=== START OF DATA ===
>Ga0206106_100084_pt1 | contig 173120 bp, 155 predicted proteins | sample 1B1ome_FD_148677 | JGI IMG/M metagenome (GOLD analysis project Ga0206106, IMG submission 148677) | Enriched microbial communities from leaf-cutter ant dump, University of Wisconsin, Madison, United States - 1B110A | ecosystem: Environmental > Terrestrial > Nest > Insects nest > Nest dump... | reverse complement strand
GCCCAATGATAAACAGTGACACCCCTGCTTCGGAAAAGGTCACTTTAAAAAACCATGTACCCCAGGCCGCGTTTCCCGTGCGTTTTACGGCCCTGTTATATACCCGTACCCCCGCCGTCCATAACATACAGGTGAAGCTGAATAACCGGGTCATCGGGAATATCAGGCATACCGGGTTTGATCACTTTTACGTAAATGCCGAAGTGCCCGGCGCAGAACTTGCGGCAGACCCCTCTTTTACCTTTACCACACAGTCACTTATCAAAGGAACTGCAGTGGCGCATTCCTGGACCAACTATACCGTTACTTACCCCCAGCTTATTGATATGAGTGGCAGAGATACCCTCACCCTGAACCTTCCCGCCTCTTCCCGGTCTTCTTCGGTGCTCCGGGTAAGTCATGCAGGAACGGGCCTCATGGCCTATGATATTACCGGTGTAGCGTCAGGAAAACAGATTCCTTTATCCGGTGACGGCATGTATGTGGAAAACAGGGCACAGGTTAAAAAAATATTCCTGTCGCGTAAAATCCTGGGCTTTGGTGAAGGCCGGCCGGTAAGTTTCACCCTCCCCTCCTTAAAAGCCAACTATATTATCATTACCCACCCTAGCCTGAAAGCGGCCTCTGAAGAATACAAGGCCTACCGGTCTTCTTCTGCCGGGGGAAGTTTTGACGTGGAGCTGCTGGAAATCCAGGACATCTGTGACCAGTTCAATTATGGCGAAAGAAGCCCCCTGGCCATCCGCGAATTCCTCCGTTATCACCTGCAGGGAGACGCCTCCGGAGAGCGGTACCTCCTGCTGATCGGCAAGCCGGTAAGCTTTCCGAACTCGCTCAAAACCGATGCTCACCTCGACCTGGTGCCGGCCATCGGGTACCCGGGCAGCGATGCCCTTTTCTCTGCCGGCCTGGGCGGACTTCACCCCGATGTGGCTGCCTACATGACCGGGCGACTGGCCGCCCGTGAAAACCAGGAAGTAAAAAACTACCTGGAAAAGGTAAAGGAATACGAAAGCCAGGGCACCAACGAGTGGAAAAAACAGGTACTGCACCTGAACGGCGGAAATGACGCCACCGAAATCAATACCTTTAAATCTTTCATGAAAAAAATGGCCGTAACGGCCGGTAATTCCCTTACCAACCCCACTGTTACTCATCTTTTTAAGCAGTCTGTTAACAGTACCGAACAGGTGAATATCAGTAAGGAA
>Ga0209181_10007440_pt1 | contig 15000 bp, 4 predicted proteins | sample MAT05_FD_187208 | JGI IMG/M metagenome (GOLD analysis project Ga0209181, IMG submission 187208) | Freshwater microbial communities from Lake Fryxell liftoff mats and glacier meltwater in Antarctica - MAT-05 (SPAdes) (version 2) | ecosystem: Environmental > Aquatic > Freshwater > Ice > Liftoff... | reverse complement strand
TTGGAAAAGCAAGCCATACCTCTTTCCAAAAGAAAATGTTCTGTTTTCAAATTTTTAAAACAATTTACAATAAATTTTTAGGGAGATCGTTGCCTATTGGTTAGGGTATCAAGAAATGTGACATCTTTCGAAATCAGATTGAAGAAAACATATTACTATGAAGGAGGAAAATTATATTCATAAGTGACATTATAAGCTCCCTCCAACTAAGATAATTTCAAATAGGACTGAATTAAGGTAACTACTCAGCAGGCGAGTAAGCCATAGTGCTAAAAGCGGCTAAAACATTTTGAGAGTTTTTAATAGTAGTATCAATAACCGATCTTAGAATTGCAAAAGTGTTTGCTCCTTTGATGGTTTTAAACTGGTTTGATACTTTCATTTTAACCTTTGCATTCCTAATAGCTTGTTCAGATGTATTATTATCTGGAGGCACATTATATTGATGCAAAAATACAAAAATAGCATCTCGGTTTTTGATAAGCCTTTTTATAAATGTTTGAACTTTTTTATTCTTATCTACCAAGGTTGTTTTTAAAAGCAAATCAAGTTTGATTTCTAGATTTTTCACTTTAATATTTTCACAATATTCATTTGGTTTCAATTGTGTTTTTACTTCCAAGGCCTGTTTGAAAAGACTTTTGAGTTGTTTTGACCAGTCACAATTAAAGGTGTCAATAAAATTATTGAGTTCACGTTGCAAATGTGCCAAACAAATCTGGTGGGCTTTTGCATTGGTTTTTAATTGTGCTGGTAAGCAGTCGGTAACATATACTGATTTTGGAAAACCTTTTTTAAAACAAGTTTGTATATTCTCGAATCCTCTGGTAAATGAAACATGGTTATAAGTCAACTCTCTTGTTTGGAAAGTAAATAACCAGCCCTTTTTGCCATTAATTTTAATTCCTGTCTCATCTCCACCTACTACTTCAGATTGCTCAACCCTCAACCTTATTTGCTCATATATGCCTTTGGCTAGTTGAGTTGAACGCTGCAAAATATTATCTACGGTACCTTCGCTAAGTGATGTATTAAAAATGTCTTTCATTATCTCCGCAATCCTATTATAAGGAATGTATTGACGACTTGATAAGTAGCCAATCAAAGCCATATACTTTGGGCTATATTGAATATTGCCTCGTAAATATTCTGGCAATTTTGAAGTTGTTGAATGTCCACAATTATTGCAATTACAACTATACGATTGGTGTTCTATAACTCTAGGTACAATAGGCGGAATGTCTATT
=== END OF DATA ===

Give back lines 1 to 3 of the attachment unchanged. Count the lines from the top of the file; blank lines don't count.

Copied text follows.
>Ga0206106_100084_pt1 | contig 173120 bp, 155 predicted proteins | sample 1B1ome_FD_148677 | JGI IMG/M metagenome (GOLD analysis project Ga0206106, IMG submission 148677) | Enriched microbial communities from leaf-cutter ant dump, University of Wisconsin, Madison, United States - 1B110A | ecosystem: Environmental > Terrestrial > Nest > Insects nest > Nest dump... | reverse complement strand
GCCCAATGATAAACAGTGACACCCCTGCTTCGGAAAAGGTCACTTTAAAAAACCATGTACCCCAGGCCGCGTTTCCCGTGCGTTTTACGGCCCTGTTATATACCCGTACCCCCGCCGTCCATAACATACAGGTGAAGCTGAATAACCGGGTCATCGGGAATATCAGGCATACCGGGTTTGATCACTTTTACGTAAATGCCGAAGTGCCCGGCGCAGAACTTGCGGCAGACCCCTCTTTTACCTTTACCACACAGTCACTTATCAAAGGAACTGCAGTGGCGCATTCCTGGACCAACTATACCGTTACTTACCCCCAGCTTATTGATATGAGTGGCAGAGATACCCTCACCCTGAACCTTCCCGCCTCTTCCCGGTCTTCTTCGGTGCTCCGGGTAAGTCATGCAGGAACGGGCCTCATGGCCTATGATATTACCGGTGTAGCGTCAGGAAAACAGATTCCTTTATCCGGTGACGGCATGTATGTGGAAAACAGGGCACAGGTTAAAAAAATATTCCTGTCGCGTAAAATCCTGGGCTTTGGTGAAGGCCGGCCGGTAAGTTTCACCCTCCCCTCCTTAAAAGCCAACTATATTATCATTACCCACCCTAGCCTGAAAGCGGCCTCTGAAGAATACAAGGCCTACCGGTCTTCTTCTGCCGGGGGAAGTTTTGACGTGGAGCTGCTGGAAATCCAGGACATCTGTGACCAGTTCAATTATGGCGAAAGAAGCCCCCTGGCCATCCGCGAATTCCTCCGTTATCACCTGCAGGGAGACGCCTCCGGAGAGCGGTACCTCCTGCTGATCGGCAAGCCGGTAAGCTTTCCGAACTCGCTCAAAACCGATGCTCACCTCGACCTGGTGCCGGCCATCGGGTACCCGGGCAGCGATGCCCTTTTCTCTGCCGGCCTGGGCGGACTTCACCCCGATGTGGCTGCCTACATGACCGGGCGACTGGCCGCCCGTGAAAACCAGGAAGTAAAAAACTACCTGGAAAAGGTAAAGGAATACGAAAGCCAGGGCACCAACGAGTGGAAAAAACAGGTACTGCACCTGAACGGCGGAAATGACGCCACCGAAATCAATACCTTTAAATCTTTCATGAAAAAAATGGCCGTAACGGCCGGTAATTCCCTTACCAACCCCACTGTTACTCATCTTTTTAAGCAGTCTGTTAACAGTACCGAACAGGTGAATATCAGTAAGGAA
>Ga0209181_10007440_pt1 | contig 15000 bp, 4 predicted proteins | sample MAT05_FD_187208 | JGI IMG/M metagenome (GOLD analysis project Ga0209181, IMG submission 187208) | Freshwater microbial communities from Lake Fryxell liftoff mats and glacier meltwater in Antarctica - MAT-05 (SPAdes) (version 2) | ecosystem: Environmental > Aquatic > Freshwater > Ice > Liftoff... | reverse complement strand